Duty free shops sell the world’s favourite and best known brands – from high luxury to everyday treats
Duty free and travel retail is a unique retailing channel, not least because they operate exclusively in an international trading environment. The industry exists to meet the needs of traveling consumers across the globe, and it is therefore marketed as a high quality, secure retail experience that is unmatched elsewhere. Duty free and travel retail present significant sources of income for business globally, which is intrinsically linked to the health of global aviation, travel and tourism.
The channel has long been - and will continue to be - an efficient and cost effective window to the world for brands
Many of the most popular products in duty free and travel retail stores are well known brands, as having a high profile in the duty free and travel retail category has become a hallmark of many iconic brands, and a crucial way for businesses to elevate their products to international success. For instance, brands such as Johnnie Walker and Toblerone owe much of their global popularity to the DFTR channel, and are now synonymous with international travel in the eyes of consumers. And, with an increasing consumer focus on local products and brands, the channel is evolving to provide a clear platform for the promotion of local brands and products, tapping into the 'sense of place' experience many shoppers value today.
The channel also presents brands with the opportunity to introduce customers to the premium section of their catalogue - because consumers generally make a saving on price when compared with the domestic market, they often choose to convert that saving into a purchase of a more premium version of their selection.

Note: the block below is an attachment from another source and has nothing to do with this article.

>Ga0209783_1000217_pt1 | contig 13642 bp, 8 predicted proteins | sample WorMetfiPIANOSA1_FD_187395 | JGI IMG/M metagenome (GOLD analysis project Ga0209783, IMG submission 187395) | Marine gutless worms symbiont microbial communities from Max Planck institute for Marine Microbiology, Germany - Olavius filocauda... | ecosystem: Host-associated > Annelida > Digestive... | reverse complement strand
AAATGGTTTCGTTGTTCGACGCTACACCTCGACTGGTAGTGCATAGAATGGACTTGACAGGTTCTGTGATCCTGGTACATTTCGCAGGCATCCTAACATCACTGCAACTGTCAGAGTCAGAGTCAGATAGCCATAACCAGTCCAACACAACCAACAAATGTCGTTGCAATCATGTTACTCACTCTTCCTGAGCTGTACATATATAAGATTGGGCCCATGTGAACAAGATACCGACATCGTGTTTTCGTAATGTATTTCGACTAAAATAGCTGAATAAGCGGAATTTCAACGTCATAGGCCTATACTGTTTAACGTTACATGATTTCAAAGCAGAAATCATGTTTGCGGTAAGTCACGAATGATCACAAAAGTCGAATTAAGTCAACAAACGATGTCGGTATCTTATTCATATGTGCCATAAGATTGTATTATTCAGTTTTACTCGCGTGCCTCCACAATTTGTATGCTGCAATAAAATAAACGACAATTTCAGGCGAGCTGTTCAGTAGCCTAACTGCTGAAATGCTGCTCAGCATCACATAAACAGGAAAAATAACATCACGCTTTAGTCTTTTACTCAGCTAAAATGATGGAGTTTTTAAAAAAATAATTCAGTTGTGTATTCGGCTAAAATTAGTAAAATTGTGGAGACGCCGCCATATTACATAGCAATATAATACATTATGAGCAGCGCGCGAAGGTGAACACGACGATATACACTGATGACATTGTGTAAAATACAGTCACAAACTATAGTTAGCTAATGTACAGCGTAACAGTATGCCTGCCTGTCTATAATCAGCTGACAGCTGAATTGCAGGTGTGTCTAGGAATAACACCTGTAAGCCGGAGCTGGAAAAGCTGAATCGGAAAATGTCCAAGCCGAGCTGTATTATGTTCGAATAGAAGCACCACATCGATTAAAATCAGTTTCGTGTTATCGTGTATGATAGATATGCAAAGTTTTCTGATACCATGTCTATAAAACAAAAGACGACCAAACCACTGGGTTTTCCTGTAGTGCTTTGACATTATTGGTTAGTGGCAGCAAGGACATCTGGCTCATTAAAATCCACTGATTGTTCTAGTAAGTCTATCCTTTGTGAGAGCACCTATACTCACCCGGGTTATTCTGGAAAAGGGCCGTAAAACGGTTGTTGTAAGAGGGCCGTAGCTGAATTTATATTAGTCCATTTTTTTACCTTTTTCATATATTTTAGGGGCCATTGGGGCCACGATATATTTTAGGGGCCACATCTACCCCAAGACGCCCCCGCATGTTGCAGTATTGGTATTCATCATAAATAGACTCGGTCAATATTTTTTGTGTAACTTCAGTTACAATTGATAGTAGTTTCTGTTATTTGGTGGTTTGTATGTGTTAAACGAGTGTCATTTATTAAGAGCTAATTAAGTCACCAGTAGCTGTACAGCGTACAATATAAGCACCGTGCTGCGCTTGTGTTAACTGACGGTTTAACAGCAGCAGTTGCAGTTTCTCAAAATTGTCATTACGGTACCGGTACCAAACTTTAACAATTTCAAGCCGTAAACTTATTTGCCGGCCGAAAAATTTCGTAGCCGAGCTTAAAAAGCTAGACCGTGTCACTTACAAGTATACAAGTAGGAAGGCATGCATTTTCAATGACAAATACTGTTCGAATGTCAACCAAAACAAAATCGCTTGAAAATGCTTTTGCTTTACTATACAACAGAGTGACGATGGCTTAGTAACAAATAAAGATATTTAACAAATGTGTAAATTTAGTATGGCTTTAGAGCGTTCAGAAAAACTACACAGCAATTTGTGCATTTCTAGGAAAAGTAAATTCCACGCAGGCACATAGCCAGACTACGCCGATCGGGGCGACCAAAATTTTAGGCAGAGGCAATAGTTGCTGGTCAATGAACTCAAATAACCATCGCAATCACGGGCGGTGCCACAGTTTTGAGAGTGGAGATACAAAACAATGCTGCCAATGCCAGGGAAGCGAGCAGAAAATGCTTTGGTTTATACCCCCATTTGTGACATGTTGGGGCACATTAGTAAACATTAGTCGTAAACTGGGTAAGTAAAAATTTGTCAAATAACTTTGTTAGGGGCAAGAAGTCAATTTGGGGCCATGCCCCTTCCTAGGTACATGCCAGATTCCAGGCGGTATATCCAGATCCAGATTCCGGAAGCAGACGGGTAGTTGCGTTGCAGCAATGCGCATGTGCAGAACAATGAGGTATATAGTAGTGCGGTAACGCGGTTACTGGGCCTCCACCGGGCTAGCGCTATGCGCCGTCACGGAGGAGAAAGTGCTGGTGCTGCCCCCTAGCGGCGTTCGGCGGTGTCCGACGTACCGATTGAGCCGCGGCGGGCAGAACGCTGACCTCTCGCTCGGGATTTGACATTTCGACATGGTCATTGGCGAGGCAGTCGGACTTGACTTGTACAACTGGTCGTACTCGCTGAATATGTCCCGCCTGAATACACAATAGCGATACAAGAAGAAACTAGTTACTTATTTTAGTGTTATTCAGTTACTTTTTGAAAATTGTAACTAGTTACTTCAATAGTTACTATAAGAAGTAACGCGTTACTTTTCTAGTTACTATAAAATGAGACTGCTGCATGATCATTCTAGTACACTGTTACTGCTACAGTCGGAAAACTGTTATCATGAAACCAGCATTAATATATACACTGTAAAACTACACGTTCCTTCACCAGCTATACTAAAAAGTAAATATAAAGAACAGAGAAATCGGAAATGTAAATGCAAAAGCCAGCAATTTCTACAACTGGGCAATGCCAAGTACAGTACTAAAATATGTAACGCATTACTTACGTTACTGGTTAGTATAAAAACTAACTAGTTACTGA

Duty Free supports the travel industry, and brands
The sense of familiarity consumers feel towards high-quality travel retail products is not just a benefit for duty free and travel retail operators. For many airports and international travel hubs, commercial income is derived primarily from retail sales, most notably duty free and tax free sales to international travellers. For example, prior to the pandemic European airports relied on commercial (non-aeronautical) revenues for around 50% of total income, which was often reinvested in airport infrastructure and operations for the benefit of passengers. As 1.72 billion passengers were lost in 2020 (representing a decrease of -70.4% of passenger traffic), it is inevitable that airports will have to rely further on commercial income for their economic survival.
And, from a brand perspective, duty free and travel retail continues to provide a crucial revenue stream for across a variety of product categories. For many brands - especially those in perfumes and costmetics and high-end liquor - duty free and travel retail is often thought of as the 'sixth continent', and a market just as important as any other fixed geographic region. Duty free and travel retail remains, for example, one of the single largest markets for the sale of Scotch whisky. For beauty products it is often their largest sales channel.
Through its robust supply chain, the industry presents high-quality, genuine and authentic products to consumers, and will be an important driver of the recovery for international travel, tourism and aviation. To secure its continued success, it is vital that consumers retain their trust in the duty free industry.
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